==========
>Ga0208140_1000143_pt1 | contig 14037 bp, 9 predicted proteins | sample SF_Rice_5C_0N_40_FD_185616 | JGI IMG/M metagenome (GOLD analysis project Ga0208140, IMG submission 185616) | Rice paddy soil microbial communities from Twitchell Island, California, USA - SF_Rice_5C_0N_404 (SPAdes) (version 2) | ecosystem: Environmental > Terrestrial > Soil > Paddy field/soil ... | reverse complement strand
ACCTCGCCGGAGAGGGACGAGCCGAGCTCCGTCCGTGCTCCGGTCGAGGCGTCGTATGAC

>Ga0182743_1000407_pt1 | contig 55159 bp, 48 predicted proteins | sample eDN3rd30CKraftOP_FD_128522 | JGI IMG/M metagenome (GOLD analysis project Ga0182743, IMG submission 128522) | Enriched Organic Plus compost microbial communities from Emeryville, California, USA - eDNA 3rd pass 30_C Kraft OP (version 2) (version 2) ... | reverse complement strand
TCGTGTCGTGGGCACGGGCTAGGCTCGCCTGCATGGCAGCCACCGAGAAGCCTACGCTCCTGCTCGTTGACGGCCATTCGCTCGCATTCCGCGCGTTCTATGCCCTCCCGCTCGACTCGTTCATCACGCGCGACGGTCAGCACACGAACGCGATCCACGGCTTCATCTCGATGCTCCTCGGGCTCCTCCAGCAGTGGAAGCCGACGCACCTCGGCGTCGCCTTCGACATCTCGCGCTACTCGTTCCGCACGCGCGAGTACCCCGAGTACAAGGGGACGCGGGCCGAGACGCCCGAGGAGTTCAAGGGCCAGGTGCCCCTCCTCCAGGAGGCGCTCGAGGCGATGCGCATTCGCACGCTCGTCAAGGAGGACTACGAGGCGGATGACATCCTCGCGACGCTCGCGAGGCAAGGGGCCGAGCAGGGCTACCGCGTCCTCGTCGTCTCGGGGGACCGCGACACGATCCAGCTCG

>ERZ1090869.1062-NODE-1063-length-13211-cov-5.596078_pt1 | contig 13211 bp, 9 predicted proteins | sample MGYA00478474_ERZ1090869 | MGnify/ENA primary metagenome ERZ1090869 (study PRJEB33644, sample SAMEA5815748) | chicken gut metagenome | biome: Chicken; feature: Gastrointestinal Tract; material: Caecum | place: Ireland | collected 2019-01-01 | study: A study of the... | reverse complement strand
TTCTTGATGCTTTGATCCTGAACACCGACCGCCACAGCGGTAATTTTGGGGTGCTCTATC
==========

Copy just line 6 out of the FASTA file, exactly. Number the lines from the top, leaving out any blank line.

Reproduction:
TTCTTGATGCTTTGATCCTGAACACCGACCGCCACAGCGGTAATTTTGGGGTGCTCTATC